After a vigorous discussion of Brian Selznick’s The Invention of Hugo Cabret at NSLS this morning, I came away with the strong feeling that we are on the verge of a change. As most of you know, Hugo Cabret is told both through Selznick’s evocative pencil illustrations and through his text–without one of those, you don’t have the whole story. One person brought along the audiobook version of Hugo, and explained that in place of the pictures, it uses sound effects–where a picture might show Hugo walking, the audio version uses the sound of feet walking along. So, while the beauty of the pictures isn’t there, some of the information being conveyed is.
I think everyone at the table agreed that Hugo is a magnificent book, and fits the bill for the Newbery in being “distinguished”. Here’s the question: Does the book work well enough through the writing alone to merit the Newbery? And here’s the other question: Are we living in a time when it will become necessary through all of the new ways of looking at the world and at literacy to revise the Newbery criteria to fit the whole package? And here’s one more question: Would it be better to come up with an award that could encompass works that are both visual and verbal, and may also include other formats as well? And if so, who would sponsor that award? Would ALSC and YALSA each want their own version of it?
I would maintain that according to the Newbery criteria as they currently stand, Hugo relies too much on the illustration to fit the bill. Too much of what I know about Hugo himself, about the setting, and too much of the pacing come through those pictures for the award for writing to go to that book. It fits the Caldecott even less, because as far as I’m concerned, any book that would not be shelved in the picture book section should not win the Caldecott medal.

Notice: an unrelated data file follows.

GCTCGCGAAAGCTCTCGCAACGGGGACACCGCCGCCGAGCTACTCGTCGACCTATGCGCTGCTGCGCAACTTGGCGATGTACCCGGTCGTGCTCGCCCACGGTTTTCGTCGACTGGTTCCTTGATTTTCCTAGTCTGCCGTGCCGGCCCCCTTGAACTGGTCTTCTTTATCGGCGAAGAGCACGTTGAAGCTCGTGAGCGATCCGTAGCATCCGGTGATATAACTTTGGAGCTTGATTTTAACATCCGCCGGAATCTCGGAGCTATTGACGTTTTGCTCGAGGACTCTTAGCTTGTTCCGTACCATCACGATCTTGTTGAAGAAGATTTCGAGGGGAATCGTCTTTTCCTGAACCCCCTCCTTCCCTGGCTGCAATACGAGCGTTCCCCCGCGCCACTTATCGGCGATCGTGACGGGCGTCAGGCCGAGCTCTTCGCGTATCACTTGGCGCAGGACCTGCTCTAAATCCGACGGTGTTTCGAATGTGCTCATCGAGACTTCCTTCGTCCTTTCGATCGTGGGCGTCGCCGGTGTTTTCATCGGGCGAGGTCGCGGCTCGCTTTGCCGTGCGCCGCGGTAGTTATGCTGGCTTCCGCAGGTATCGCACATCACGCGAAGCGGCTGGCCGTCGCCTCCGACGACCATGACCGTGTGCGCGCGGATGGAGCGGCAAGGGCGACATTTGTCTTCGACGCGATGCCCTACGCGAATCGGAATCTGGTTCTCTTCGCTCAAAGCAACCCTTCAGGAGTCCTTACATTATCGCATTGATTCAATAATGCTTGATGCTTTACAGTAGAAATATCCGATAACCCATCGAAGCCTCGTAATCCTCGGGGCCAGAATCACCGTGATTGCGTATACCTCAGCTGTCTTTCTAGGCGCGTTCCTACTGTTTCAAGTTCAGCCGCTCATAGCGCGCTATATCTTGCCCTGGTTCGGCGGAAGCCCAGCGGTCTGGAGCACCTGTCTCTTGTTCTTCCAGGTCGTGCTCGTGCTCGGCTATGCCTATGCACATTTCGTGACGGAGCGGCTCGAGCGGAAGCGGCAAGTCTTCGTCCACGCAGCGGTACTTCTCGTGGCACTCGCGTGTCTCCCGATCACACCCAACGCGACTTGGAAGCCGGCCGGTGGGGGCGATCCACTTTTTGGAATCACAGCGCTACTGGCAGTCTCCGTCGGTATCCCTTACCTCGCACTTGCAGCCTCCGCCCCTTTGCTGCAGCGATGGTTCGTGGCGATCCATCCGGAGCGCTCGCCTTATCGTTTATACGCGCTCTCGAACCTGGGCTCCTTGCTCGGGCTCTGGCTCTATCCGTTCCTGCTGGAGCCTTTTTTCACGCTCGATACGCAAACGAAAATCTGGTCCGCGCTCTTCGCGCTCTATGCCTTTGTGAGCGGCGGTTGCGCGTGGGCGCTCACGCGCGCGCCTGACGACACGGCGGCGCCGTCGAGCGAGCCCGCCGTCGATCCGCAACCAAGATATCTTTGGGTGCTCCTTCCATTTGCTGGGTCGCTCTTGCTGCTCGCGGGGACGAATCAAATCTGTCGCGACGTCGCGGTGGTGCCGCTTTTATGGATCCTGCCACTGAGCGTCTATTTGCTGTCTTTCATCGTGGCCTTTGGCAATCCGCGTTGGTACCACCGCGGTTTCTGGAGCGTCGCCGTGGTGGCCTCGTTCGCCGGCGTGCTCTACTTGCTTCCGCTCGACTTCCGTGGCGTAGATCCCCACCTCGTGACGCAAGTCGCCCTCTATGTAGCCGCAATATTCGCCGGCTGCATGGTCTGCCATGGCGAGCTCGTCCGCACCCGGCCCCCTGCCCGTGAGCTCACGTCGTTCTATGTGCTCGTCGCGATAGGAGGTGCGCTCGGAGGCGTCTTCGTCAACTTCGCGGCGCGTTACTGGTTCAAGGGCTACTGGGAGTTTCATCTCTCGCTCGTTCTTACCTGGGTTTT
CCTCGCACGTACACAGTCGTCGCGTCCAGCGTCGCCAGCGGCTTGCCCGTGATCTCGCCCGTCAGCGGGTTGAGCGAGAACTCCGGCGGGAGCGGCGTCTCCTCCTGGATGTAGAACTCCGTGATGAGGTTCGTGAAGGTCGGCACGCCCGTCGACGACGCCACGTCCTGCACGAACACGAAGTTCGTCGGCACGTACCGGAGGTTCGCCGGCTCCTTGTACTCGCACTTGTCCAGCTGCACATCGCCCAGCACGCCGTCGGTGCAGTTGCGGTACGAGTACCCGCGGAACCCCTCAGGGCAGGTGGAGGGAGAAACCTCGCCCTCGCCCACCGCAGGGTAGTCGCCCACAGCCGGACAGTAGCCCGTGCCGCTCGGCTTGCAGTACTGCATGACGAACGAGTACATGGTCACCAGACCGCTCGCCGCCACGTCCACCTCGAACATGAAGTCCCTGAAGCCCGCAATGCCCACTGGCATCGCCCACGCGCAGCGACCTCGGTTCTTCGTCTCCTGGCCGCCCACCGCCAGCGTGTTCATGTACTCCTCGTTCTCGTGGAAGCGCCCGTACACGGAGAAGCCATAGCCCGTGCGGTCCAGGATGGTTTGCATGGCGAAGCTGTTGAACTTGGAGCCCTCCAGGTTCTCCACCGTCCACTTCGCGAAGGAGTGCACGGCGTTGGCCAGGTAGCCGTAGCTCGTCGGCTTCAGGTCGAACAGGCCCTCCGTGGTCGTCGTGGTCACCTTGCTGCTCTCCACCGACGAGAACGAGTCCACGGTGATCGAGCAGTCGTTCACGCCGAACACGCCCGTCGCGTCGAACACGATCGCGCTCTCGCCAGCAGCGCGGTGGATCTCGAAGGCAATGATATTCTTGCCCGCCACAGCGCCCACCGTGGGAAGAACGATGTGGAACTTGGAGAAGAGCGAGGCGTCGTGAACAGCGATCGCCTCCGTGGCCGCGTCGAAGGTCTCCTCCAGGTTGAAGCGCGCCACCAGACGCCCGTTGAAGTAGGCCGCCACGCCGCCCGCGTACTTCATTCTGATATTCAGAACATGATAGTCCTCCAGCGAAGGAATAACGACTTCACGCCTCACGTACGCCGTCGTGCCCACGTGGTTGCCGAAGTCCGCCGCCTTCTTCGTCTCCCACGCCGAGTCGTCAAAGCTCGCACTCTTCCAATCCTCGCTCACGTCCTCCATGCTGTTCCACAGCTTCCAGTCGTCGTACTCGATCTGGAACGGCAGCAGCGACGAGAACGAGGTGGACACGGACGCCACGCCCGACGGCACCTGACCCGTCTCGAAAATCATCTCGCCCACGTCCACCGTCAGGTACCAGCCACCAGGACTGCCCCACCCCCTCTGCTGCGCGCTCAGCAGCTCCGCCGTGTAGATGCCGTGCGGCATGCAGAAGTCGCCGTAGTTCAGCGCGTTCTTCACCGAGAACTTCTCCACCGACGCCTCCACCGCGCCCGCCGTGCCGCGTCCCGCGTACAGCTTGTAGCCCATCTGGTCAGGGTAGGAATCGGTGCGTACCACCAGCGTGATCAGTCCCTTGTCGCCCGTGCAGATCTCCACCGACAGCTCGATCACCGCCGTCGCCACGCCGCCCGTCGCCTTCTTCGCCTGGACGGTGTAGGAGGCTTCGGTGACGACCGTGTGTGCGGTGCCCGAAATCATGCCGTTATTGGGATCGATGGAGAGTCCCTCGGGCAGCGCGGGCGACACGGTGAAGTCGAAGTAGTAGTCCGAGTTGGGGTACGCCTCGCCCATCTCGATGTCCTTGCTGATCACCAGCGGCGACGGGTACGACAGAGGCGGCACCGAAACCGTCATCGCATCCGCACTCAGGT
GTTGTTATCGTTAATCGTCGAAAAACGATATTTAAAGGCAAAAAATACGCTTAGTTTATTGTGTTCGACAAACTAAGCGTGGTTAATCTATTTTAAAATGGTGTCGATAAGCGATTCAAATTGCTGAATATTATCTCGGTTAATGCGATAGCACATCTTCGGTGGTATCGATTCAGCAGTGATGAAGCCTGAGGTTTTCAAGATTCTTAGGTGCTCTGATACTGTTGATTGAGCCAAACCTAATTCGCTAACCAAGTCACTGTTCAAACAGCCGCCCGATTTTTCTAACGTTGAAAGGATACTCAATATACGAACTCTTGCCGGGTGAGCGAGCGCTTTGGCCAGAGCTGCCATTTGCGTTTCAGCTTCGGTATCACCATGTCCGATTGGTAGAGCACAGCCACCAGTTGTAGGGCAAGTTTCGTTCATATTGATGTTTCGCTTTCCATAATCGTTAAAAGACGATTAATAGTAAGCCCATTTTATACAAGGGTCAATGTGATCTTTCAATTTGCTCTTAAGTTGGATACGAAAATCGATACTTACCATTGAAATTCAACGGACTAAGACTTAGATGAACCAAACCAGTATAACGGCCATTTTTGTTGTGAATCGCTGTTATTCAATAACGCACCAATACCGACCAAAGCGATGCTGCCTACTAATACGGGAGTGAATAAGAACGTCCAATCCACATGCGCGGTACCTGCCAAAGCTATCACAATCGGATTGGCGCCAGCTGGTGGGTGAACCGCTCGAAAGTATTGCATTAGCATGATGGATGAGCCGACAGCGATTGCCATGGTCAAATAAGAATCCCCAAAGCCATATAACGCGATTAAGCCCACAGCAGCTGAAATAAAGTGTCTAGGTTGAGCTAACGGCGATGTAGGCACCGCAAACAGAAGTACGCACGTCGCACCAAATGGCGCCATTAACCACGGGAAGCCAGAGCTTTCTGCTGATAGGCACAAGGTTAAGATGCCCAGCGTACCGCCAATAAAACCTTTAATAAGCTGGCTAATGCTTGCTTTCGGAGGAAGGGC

So that means that one of the year’s best books winds up slipping through the cracks completely for the major ALA awards. Too young for the Printz, too many pictures for the Newbery, not a picture book for the Caldecott. I guess I’m in favor of revising the criteria of both the Newbery and Caldecott to better encompass the books of the future. Otherwise, the Newbery medal may come to be associated not just with books that don’t especially appeal to kids (a longstanding issue) but also with books that are old-fashioned. We don’t need a new award–we need a new way of looking at the Newbery.